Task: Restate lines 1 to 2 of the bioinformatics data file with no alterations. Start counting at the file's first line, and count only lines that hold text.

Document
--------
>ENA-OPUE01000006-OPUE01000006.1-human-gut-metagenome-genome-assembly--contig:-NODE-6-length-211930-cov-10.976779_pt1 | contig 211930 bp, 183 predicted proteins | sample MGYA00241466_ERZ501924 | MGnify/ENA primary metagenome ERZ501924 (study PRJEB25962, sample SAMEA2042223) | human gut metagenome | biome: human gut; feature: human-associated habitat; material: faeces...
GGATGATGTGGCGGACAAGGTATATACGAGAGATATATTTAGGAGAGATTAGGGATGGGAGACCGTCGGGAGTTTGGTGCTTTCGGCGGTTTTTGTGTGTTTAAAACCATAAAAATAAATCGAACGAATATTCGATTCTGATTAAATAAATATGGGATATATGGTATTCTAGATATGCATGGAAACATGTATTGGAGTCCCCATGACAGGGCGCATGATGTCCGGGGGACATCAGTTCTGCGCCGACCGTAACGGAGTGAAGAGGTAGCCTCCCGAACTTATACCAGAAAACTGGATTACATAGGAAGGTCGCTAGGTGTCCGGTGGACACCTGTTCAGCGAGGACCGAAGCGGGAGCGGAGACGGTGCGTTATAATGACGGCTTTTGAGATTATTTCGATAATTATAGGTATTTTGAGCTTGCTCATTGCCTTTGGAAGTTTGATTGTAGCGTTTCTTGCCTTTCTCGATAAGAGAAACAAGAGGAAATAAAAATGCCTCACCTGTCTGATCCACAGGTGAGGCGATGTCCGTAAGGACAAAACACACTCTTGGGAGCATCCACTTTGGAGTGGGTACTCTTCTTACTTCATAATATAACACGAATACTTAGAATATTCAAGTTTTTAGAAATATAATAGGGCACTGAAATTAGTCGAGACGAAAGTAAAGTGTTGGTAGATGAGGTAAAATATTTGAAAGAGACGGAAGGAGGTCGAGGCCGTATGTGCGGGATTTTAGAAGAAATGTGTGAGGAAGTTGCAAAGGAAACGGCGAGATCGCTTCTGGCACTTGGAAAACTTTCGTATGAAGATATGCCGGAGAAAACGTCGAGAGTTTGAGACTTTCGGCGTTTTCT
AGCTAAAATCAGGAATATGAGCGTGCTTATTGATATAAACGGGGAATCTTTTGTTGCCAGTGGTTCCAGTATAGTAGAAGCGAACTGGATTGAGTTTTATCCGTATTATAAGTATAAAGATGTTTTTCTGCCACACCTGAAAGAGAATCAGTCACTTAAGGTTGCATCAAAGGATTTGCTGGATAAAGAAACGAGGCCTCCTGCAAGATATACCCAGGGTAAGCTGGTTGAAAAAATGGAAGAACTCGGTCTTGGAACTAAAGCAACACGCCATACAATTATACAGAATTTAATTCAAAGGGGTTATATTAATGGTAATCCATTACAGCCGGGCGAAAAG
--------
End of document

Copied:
>ENA-OPUE01000006-OPUE01000006.1-human-gut-metagenome-genome-assembly--contig:-NODE-6-length-211930-cov-10.976779_pt1 | contig 211930 bp, 183 predicted proteins | sample MGYA00241466_ERZ501924 | MGnify/ENA primary metagenome ERZ501924 (study PRJEB25962, sample SAMEA2042223) | human gut metagenome | biome: human gut; feature: human-associated habitat; material: faeces...
GGATGATGTGGCGGACAAGGTATATACGAGAGATATATTTAGGAGAGATTAGGGATGGGAGACCGTCGGGAGTTTGGTGCTTTCGGCGGTTTTTGTGTGTTTAAAACCATAAAAATAAATCGAACGAATATTCGATTCTGATTAAATAAATATGGGATATATGGTATTCTAGATATGCATGGAAACATGTATTGGAGTCCCCATGACAGGGCGCATGATGTCCGGGGGACATCAGTTCTGCGCCGACCGTAACGGAGTGAAGAGGTAGCCTCCCGAACTTATACCAGAAAACTGGATTACATAGGAAGGTCGCTAGGTGTCCGGTGGACACCTGTTCAGCGAGGACCGAAGCGGGAGCGGAGACGGTGCGTTATAATGACGGCTTTTGAGATTATTTCGATAATTATAGGTATTTTGAGCTTGCTCATTGCCTTTGGAAGTTTGATTGTAGCGTTTCTTGCCTTTCTCGATAAGAGAAACAAGAGGAAATAAAAATGCCTCACCTGTCTGATCCACAGGTGAGGCGATGTCCGTAAGGACAAAACACACTCTTGGGAGCATCCACTTTGGAGTGGGTACTCTTCTTACTTCATAATATAACACGAATACTTAGAATATTCAAGTTTTTAGAAATATAATAGGGCACTGAAATTAGTCGAGACGAAAGTAAAGTGTTGGTAGATGAGGTAAAATATTTGAAAGAGACGGAAGGAGGTCGAGGCCGTATGTGCGGGATTTTAGAAGAAATGTGTGAGGAAGTTGCAAAGGAAACGGCGAGATCGCTTCTGGCACTTGGAAAACTTTCGTATGAAGATATGCCGGAGAAAACGTCGAGAGTTTGAGACTTTCGGCGTTTTCT